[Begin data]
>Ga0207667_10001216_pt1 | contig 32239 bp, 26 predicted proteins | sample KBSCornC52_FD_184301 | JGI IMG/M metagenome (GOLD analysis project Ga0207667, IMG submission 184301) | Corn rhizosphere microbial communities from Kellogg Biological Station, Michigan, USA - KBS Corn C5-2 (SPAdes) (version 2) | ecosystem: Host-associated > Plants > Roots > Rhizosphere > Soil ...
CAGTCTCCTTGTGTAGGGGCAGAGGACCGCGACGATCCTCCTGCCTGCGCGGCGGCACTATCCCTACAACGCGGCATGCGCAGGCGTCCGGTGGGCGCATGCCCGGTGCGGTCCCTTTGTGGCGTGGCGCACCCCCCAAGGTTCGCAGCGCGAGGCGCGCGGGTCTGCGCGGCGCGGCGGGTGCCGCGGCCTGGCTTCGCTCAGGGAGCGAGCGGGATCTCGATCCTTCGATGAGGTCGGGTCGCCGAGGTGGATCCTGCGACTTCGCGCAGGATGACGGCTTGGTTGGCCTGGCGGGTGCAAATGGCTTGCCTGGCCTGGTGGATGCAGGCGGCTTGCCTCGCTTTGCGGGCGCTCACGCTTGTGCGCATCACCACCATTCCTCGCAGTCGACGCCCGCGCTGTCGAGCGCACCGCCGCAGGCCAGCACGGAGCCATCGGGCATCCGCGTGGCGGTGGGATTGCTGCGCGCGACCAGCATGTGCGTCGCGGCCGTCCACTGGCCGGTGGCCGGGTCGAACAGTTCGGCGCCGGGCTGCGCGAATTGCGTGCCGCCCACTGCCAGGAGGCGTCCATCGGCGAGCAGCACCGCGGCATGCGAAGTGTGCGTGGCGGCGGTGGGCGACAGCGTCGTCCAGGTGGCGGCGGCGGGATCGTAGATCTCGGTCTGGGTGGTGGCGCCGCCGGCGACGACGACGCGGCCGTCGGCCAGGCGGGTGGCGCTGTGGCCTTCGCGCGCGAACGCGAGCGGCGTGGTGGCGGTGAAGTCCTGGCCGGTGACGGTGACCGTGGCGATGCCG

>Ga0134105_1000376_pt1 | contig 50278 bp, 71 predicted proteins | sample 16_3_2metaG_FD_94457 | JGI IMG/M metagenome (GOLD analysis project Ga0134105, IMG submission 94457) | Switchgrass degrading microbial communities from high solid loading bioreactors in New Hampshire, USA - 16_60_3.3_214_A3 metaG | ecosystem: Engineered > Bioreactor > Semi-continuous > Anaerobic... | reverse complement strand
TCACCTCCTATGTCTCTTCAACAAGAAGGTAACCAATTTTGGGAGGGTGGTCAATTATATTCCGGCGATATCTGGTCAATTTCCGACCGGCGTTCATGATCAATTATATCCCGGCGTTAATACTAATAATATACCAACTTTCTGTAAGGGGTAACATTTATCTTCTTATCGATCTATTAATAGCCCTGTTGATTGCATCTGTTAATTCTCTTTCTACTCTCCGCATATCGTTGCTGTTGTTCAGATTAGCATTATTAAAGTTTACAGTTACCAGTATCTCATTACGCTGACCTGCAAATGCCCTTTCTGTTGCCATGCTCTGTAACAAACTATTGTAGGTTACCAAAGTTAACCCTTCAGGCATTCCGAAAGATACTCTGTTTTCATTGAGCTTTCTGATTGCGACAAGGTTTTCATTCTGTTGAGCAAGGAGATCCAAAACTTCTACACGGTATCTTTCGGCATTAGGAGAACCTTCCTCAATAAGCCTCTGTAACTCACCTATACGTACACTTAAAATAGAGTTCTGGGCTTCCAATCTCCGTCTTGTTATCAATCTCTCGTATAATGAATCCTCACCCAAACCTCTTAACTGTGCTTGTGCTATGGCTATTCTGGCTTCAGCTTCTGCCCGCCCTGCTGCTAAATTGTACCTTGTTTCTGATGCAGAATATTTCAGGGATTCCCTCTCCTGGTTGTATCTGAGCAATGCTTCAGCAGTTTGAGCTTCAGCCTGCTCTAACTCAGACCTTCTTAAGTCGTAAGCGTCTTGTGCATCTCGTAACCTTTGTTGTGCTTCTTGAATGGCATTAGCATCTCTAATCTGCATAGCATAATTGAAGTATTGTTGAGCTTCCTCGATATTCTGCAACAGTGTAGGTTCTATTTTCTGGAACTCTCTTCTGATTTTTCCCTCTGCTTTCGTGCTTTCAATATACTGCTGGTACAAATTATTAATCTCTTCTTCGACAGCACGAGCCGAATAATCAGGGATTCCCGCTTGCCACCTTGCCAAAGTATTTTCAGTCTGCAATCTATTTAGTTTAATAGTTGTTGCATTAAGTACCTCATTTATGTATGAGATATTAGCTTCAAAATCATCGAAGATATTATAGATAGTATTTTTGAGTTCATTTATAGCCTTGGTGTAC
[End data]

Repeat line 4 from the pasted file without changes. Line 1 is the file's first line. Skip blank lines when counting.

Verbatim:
TCACCTCCTATGTCTCTTCAACAAGAAGGTAACCAATTTTGGGAGGGTGGTCAATTATATTCCGGCGATATCTGGTCAATTTCCGACCGGCGTTCATGATCAATTATATCCCGGCGTTAATACTAATAATATACCAACTTTCTGTAAGGGGTAACATTTATCTTCTTATCGATCTATTAATAGCCCTGTTGATTGCATCTGTTAATTCTCTTTCTACTCTCCGCATATCGTTGCTGTTGTTCAGATTAGCATTATTAAAGTTTACAGTTACCAGTATCTCATTACGCTGACCTGCAAATGCCCTTTCTGTTGCCATGCTCTGTAACAAACTATTGTAGGTTACCAAAGTTAACCCTTCAGGCATTCCGAAAGATACTCTGTTTTCATTGAGCTTTCTGATTGCGACAAGGTTTTCATTCTGTTGAGCAAGGAGATCCAAAACTTCTACACGGTATCTTTCGGCATTAGGAGAACCTTCCTCAATAAGCCTCTGTAACTCACCTATACGTACACTTAAAATAGAGTTCTGGGCTTCCAATCTCCGTCTTGTTATCAATCTCTCGTATAATGAATCCTCACCCAAACCTCTTAACTGTGCTTGTGCTATGGCTATTCTGGCTTCAGCTTCTGCCCGCCCTGCTGCTAAATTGTACCTTGTTTCTGATGCAGAATATTTCAGGGATTCCCTCTCCTGGTTGTATCTGAGCAATGCTTCAGCAGTTTGAGCTTCAGCCTGCTCTAACTCAGACCTTCTTAAGTCGTAAGCGTCTTGTGCATCTCGTAACCTTTGTTGTGCTTCTTGAATGGCATTAGCATCTCTAATCTGCATAGCATAATTGAAGTATTGTTGAGCTTCCTCGATATTCTGCAACAGTGTAGGTTCTATTTTCTGGAACTCTCTTCTGATTTTTCCCTCTGCTTTCGTGCTTTCAATATACTGCTGGTACAAATTATTAATCTCTTCTTCGACAGCACGAGCCGAATAATCAGGGATTCCCGCTTGCCACCTTGCCAAAGTATTTTCAGTCTGCAATCTATTTAGTTTAATAGTTGTTGCATTAAGTACCTCATTTATGTATGAGATATTAGCTTCAAAATCATCGAAGATATTATAGATAGTATTTTTGAGTTCATTTATAGCCTTGGTGTAC